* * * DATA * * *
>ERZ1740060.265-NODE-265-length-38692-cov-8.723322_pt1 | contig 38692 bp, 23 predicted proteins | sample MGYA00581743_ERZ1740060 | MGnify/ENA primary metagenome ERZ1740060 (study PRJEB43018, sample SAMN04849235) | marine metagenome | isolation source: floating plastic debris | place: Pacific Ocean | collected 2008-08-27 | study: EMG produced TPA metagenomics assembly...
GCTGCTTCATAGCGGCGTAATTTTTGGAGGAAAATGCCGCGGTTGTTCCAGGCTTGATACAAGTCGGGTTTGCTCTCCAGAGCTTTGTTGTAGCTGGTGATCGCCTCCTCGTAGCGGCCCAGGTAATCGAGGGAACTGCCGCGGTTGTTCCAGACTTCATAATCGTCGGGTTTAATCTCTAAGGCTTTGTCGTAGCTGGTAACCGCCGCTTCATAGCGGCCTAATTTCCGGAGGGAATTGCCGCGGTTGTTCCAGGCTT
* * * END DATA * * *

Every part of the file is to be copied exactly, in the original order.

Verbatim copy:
>ERZ1740060.265-NODE-265-length-38692-cov-8.723322_pt1 | contig 38692 bp, 23 predicted proteins | sample MGYA00581743_ERZ1740060 | MGnify/ENA primary metagenome ERZ1740060 (study PRJEB43018, sample SAMN04849235) | marine metagenome | isolation source: floating plastic debris | place: Pacific Ocean | collected 2008-08-27 | study: EMG produced TPA metagenomics assembly...
GCTGCTTCATAGCGGCGTAATTTTTGGAGGAAAATGCCGCGGTTGTTCCAGGCTTGATACAAGTCGGGTTTGCTCTCCAGAGCTTTGTTGTAGCTGGTGATCGCCTCCTCGTAGCGGCCCAGGTAATCGAGGGAACTGCCGCGGTTGTTCCAGACTTCATAATCGTCGGGTTTAATCTCTAAGGCTTTGTCGTAGCTGGTAACCGCCGCTTCATAGCGGCCTAATTTCCGGAGGGAATTGCCGCGGTTGTTCCAGGCTT